Credit Scores & Mortgages

Discover the relationship between your credit score and home loan rates

A credit score is often a stressful mystery to many people. One little number can cause big dollars to flow out of your bank account. But how? Why? And what can you do to ensure this doesn't happen?

Become an empowered borrower and informed potential homeowner. Learn how your credit score and mortgage are related and how a good credit score can equal lower mortgage rates.

Your credit score in a nutshell

Your credit score is the result of your payment history. Every time you accessed a line of credit as with a student loan, car loan, mortgage or credit card, that creditor kept track of how successfully you paid back the credit. If you often missed payments, your score suffered. If you have a stellar record, your score is probably pretty good. The credit score ranges from 300 to 850. A strong score is generally anything between 760 and 850 while anything under 620 can hinder you. If your score is lower than 500, you likely won't be approved by most creditors without a co-signer.

How your credit score factors into your mortgage application

Your credit score is a big part of the mortgage approval process because it's proof of your ability to pay back your loan. A low score tells the lender that it's likely you won't pay. However, your credit score is not the only factor in your mortgage application. In some instances, a substantial down payment or carrying little to no debt may compensate for a lower credit score. This depends on the lender, so don't be discouraged if your credit score is less than perfect.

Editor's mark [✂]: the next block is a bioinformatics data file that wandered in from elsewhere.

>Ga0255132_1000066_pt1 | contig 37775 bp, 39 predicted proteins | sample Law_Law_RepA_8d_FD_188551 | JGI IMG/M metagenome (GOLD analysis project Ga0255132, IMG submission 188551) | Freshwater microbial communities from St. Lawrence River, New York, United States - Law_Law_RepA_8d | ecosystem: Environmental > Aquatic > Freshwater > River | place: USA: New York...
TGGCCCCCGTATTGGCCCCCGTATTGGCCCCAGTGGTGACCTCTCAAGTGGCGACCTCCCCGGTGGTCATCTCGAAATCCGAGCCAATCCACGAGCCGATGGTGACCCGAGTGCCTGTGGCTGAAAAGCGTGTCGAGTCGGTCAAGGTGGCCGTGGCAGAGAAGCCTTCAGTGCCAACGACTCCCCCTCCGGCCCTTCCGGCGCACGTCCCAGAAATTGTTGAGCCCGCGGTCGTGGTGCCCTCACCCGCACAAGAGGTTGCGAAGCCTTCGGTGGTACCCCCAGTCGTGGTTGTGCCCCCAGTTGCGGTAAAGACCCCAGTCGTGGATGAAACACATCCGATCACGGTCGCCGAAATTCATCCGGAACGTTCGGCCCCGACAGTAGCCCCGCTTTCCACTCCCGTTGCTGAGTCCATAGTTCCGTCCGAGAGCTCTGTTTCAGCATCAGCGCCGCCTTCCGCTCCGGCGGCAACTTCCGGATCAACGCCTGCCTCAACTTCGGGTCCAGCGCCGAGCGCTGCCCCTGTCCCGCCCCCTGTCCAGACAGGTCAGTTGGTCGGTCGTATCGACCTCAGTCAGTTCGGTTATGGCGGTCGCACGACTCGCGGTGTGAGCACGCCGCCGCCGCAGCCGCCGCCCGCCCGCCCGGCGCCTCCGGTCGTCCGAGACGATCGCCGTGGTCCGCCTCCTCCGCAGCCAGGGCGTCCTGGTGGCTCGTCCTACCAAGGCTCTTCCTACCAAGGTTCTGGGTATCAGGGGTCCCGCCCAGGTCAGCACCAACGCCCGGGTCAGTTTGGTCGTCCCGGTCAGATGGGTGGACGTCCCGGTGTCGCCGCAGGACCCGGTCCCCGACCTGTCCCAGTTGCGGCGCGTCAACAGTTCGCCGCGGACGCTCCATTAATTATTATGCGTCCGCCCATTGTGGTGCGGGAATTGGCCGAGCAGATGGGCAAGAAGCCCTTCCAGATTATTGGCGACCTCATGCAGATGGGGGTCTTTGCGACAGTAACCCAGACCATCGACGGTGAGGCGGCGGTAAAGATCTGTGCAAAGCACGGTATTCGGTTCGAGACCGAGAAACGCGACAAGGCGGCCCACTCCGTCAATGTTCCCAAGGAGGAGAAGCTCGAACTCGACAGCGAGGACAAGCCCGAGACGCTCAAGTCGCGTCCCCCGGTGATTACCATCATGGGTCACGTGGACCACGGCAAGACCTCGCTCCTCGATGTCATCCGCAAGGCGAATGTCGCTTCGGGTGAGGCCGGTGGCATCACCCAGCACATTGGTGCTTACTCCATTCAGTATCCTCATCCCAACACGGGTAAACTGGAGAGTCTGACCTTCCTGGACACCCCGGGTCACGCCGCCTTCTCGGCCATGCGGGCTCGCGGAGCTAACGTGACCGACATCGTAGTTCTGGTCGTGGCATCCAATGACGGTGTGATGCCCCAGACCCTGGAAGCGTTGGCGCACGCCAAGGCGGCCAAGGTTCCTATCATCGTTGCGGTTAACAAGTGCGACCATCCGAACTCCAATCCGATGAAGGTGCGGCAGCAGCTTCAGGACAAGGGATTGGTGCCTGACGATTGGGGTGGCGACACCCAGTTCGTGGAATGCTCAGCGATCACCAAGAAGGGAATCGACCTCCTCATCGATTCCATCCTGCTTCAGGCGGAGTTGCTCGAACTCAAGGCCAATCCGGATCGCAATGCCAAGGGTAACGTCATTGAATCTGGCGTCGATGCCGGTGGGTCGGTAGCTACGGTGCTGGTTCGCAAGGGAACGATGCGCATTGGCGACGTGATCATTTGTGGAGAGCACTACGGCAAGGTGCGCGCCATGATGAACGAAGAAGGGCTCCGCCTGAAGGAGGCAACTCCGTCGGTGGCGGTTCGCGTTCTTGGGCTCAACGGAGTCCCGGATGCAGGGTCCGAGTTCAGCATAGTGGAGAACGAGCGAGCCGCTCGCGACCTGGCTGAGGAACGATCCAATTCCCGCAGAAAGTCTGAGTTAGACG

How your credit can earn you a lower mortgage rate

Borrowers with top-notch credit scores generally get the lowest mortgage rates available. If your score is weaker, the lender may choose to offer you higher rates, fewer loan products or no loan at all. If you need to improve your credit score, there are several things you can do:

  1. Pay down credit cards. If you're carrying high balances on one or more cards, this can damage your credit score. One of the best things you can do is pay the cards down or pay them off completely. While you may have a high credit limit, lenders prefer to see that you're not maxing it out.

  2. Eliminate high interest debt. If you've got several debts weighing you down, pick the one with the highest interest and focus on paying that off first. By eliminating that debt, you'll save yourself significant money in interest payments and decrease your current debt load.

  3. Keep accounts open. As you pay credit cards off, you may be tempted to also close them, which is not recommended. Remember that lenders like to see credit that's not being maxed out. So, keep those accounts open even if they have a zero balance. It shows lenders that you have a lot of credit available but that you don't have to use it all.

See if you can lower your mortgage payment

Whether you're applying for a new home loan or mortgage refinancing, your credit score can impact your rates and payments. Contact a Citizens Bank home loan advisor at 1-888-514-2300 to talk about your options and possible rates.

 

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